I'm a keyboardist, composer, and producer. I work as a studio and live musician in New York City. Currently writing music for Project Borealis, the highly anticipated fan-made sequel to the Half Life video game series.
I can provide professional studio keyboard work for your track in any style you’d like. Just give me a few references and I can nail almost any sound. I can also produce, mix, and engineer your track. I’ve been working the club date/event music circuit in NYC for over two years, so I have experience in a variety of styles. I’ve been composing music for film and video games for five years. My credits include the score for the highly anticipated Project Borealis video game, as well as several scores for esteemed director Yuri Alves. I'm classically trained and hold degrees in piano performance and composition/film scoring from Montclair State University and NYU Steinhardt.
Contact me through the green button above and lets get to work.
2 ReviewsEndorse Boris Ivanov
Working with Boris was a pleasure he delivered what was agreed upon in the time frame he promised. His talent made my track better. What more can you ask for.
Boris is a consummate professional whom I’ve had the great opportunity of working with on a regular basis . He will deliver on time and will not disappoint . Do yourself and your project a favor and hire him !
Interview with Boris Ivanov
Q: What's your typical work process?
A: When providing keyboard parts to an already written song, I like to interview the client in order to understand the desired sound and feel, and agree on a few reference tracks that are similar in playing style to the desired one. At this point we can decide on types of sounds, and where in the song they’d fit. After this I can take a pass through the song. When writing a song, the first step is to put together a sonic palette (decide what kind of sounds suit the music and how much keyboard the music needs). Generally the sonic palette is decided by the client, however if I hear something that the song needs that the client hasn't mentioned, I like to offer the idea as one of the options. The next step is to try a few loose runs through the song with one of the main keyboard sounds that were decided on and get a general feel for what works and what doesn't. I'll typically select a few ideas from this process and continue refining them until the part sounds solid. The next step is mixing the keyboard track so that it blends well with the rest of the mix. At this point, once the basic sound and ideas are there, I may try out a few off-beat wacky ideas that may or may not work - you never know if you don't try! At this point I'll polish the editing and the mix and that's it.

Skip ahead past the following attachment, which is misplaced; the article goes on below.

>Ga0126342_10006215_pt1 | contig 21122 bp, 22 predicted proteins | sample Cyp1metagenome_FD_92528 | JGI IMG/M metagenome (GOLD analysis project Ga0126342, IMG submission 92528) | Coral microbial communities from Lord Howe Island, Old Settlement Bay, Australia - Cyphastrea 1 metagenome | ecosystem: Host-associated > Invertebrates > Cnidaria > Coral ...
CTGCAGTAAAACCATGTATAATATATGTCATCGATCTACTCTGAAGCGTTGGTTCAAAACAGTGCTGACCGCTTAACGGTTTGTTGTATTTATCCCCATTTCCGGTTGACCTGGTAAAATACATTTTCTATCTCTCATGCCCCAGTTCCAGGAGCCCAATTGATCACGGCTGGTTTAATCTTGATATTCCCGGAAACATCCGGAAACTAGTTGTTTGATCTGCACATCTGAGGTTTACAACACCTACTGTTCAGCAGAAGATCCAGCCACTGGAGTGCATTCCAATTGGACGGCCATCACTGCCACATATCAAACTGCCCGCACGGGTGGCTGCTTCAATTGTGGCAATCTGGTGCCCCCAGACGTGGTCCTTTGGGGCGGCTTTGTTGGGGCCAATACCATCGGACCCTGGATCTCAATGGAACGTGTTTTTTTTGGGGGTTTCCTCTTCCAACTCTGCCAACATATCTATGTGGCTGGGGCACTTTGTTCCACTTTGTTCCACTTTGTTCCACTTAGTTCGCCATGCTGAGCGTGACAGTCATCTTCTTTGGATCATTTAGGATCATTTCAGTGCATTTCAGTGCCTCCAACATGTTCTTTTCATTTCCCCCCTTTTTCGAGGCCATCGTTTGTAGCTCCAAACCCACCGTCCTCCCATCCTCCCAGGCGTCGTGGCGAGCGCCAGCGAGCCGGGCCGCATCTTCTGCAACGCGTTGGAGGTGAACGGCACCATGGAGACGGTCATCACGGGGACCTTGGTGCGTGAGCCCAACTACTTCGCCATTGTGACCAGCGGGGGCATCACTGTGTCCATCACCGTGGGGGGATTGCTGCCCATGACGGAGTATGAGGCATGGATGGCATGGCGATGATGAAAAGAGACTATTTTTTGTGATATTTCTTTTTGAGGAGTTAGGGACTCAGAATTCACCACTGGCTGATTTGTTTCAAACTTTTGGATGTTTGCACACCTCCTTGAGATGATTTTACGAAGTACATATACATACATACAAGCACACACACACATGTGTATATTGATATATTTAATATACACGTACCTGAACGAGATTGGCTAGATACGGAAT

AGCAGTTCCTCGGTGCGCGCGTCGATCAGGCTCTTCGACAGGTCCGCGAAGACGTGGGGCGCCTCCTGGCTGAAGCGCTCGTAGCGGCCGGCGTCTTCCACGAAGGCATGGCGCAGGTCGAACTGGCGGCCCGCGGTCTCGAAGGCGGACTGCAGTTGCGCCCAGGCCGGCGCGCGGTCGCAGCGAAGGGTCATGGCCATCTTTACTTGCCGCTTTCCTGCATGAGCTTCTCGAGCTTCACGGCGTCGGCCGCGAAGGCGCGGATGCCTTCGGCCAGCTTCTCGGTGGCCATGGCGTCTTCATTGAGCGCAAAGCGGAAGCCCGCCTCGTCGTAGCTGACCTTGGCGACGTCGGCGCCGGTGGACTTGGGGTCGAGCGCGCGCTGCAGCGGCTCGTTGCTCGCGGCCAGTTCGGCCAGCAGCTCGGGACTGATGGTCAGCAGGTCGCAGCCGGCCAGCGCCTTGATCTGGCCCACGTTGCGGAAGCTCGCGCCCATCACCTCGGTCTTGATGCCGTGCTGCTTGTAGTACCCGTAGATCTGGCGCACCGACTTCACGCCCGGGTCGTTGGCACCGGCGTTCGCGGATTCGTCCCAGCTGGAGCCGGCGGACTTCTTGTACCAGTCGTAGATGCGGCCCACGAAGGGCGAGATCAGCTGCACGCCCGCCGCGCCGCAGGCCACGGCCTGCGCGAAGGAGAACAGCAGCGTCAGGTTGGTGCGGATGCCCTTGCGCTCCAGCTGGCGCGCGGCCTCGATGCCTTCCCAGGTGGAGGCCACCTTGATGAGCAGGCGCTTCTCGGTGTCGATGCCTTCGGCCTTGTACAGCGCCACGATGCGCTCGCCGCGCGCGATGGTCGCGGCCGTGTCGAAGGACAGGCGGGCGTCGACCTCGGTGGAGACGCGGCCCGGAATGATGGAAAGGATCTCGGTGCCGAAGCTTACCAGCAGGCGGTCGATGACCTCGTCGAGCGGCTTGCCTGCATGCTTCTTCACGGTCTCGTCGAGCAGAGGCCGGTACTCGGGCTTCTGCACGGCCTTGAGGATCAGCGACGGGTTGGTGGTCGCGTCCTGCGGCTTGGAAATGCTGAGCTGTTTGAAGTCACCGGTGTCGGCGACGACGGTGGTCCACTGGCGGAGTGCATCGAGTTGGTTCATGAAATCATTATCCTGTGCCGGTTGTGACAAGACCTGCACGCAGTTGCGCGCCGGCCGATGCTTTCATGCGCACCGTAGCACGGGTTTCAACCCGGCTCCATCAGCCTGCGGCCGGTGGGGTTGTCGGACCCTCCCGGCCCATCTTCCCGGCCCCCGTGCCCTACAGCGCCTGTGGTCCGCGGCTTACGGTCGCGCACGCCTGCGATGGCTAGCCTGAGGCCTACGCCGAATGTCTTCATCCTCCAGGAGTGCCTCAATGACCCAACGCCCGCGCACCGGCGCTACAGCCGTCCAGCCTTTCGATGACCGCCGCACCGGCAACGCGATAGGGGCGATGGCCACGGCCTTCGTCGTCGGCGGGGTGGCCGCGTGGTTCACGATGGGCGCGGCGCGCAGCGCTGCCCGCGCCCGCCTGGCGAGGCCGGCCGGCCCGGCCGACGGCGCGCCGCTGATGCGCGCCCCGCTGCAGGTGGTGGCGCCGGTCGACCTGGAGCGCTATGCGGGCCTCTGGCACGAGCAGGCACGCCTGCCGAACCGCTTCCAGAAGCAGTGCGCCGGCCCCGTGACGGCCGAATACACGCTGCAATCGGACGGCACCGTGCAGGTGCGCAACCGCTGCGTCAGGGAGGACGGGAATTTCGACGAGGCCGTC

Q: Tell us about your studio setup.
A: Keyboards: Roland RD700NX stage piano, Moog Sub37 Analog Synth, Korg SV-1 Stage Piano (for great Rhodes and Wurly sounds). Sound libraries: I have a large East West library including Hollywood Strings, Symphonic Orchestra Gold, Ra, Silk, Solo Violin, The Dark Side, Stormdrum 2, Ministry of Rock. Other libraries that I heavily use include Spectrasonics Omnisphere, LA Scoring Strings, Ondes Martenot, Mellotron, and NI Session Horns.
Q: What other musicians or music production professionals inspire you?
A: As far as keyboard playing goes, I'm a huge fan of John Medeski, Herbie Hancock, Bernie Worrell, Keith Emerson, Shaun Martin, etc. Basically anyone with a sound that is firmly rooted in genre yet has a healthy amount of individualism and originality to their musical voice. In terms of music production, I very much admire Hans Zimmer for his massive and immersive sound, as well as Trent Reznor and Omar Rodriguez-Lopez for their courageous and genre-defying experimentation.
Q: Describe the most common type of work you do for your clients.
A: I do best at "classic" keyboard parts/sounds. Think percussive piano parts or screaming hammond organ layers for a rock song, funky clav comping or smooth rhodes pads for soul/r&b/funk, sparkly and bright "West Coast-style" synth leads for hip hop, and everything in between. I also can create extremely realistic orchestral textures with standard elements like winds/brass/strings/percussion or more off-beat ethnic and world instruments from different cultures for a more eclectic vibe.